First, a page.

What to do with eggplant? – A Revisit

Rotelle with Mixed Summer-Vegetable Sauce w/ kalamata olives and pumpernickel bread

Oddly, my ‘what to do with eggplant’ post gets a couple of hits daily, this confuses me. I figure it is because it is eggplant season, but honestly (in my opinion), that post doesn’t give much insight as to what to do with eggplant. It was an early post, I was still figuring out how I wanted this blog to feel, finding my voice, and trying to figure out my audience. I was also learning how to blog, not just the journaling aspect but how to work with wordpress’s user interface and learning some html along the way.

So, I received an eggplant in my weekly delivery of organic local produce, and I thought, this is a great opportunity to revisit the dish I made in the previous post… So here we go…

Rotelle with Mixed Summer-Vegetable Sauce
The Mediterranean Vegan Kitchen by Donna Klein (pg.119)…

I’m glad to say that the dish still receives an ‘awesome’ score. I did not make any changes significant enough for me to feel like I can call the recipe ‘adapted’, which is unusual for me. I’ve been grappling with whether or not to post the recipe… I have not gotten a definitive answer from anyone on the proper etiquette for recipe posting. So I’ll compromise… rather than have you Google the recipe and go somewhere else displeased… I’ll post the recipe but only after I mention that you should really buy this book… seriously, it’s less than $13 at amazon.

I’ve made several dishes from this cookbook with very good results…

Also, I want to talk about a few ingredients that I use, that have become invaluable in my cooking endeavors. Namely, better than bouillon vegetable base and amore tomato paste.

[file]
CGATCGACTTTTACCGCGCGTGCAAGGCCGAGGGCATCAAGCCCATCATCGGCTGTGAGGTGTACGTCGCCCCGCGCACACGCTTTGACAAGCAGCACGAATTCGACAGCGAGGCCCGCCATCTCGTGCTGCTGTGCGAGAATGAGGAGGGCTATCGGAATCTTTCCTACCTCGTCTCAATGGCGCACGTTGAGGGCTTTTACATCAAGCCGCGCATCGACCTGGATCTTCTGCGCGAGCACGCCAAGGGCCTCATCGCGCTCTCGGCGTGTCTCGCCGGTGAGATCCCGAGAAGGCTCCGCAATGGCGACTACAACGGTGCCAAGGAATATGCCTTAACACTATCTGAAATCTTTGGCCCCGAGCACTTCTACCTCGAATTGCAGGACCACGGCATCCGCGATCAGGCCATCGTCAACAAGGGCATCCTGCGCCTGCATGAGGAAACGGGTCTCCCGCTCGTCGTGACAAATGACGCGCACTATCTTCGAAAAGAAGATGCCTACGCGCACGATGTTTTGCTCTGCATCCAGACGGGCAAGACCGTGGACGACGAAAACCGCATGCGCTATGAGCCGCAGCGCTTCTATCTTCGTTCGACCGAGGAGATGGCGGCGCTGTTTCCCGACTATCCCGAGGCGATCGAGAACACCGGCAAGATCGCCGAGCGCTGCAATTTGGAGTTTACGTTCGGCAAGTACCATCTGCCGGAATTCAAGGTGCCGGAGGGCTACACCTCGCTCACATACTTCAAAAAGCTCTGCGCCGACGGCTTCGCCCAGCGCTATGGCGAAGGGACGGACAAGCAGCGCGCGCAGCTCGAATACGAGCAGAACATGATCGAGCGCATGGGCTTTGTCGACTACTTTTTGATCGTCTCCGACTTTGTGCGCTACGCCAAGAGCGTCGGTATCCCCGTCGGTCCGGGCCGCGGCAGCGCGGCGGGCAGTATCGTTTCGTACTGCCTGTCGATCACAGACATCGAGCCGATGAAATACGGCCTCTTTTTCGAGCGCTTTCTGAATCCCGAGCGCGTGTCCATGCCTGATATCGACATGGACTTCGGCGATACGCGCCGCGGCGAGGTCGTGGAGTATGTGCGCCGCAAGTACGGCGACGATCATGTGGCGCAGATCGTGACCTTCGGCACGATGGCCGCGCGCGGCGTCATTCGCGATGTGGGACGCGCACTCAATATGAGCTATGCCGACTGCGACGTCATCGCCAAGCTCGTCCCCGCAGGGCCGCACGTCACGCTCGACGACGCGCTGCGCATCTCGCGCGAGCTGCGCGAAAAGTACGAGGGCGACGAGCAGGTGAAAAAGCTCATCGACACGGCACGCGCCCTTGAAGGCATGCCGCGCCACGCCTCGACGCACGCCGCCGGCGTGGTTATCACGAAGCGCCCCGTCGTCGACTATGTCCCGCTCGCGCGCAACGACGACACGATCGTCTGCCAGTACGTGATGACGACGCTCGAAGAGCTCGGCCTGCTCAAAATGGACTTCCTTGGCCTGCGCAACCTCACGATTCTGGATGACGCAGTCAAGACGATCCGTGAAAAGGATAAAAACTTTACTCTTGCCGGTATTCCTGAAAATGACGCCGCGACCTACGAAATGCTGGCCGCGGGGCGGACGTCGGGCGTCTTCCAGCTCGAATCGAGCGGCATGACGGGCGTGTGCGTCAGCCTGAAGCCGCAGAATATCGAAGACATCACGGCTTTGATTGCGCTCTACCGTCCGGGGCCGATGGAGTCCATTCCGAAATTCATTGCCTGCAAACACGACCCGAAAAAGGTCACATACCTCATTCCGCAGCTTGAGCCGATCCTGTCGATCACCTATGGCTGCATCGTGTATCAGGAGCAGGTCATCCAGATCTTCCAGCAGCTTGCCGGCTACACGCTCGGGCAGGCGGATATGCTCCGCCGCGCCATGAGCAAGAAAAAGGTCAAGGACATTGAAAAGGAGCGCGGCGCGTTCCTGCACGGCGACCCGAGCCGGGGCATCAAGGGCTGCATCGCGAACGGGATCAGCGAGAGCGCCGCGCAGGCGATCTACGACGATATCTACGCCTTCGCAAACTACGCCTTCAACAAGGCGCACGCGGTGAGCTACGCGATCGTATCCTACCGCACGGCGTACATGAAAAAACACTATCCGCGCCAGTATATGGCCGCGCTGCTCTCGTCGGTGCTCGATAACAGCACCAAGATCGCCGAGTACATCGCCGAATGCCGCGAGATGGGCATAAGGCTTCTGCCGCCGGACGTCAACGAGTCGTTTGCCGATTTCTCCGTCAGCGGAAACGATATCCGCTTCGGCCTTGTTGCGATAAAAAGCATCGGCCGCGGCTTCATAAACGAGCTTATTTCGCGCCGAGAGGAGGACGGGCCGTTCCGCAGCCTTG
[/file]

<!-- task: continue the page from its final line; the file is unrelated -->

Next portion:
So, you’ve been there, right? The recipe calls for 1 Tbsp. of tomato paste, and now you have this can of tomato paste, that you have no idea of how to use up. Enter, amore tomato paste, it’s in a tube! You can use as much or as little as you need and it lasts a long time, so there is no waste. Ingenious! Or how about, the recipe calls for 1 cup of broth… most containers that I’ve seen are 14.5 oz. cans or a 16 oz. carton that have to be used up within a week. Enter, better than bouillon vegetable base, you can adjust the amount of bouillon base depending upon your own taste! I use this in things that don’t even call for broth, this is my ‘je ne sais quoi’ for dishes that need ‘something’ that I can’t put my finger on, but more than just salt. Invaluable!

Ok, on with the recipe…

Actually… I made a small mistake when I made this… sometimes that’s a good thing… I misread the ingredients, I thought it read 2 tomatoes… it actually reads 2 pounds of tomatoes… I only had 2 fresh tomatoes, so I added a can of diced tomatoes…

On with the show…

Rotelle with Mixed Summer-Vegetable Sauce - ingredients

Rotelle with Mixed Summer-Vegetable Sauce
The Mediterranean Vegan Kitchen by Donna Klein
Rating: Awesome

    2 Tbsp. olive oil
    1 onion, finely chopped
    3 large garlic cloves, finely chopped
    8 oz eggplant (about 1/2 medium), cut into 1/4-inch cubes ( I used the whole eggplant )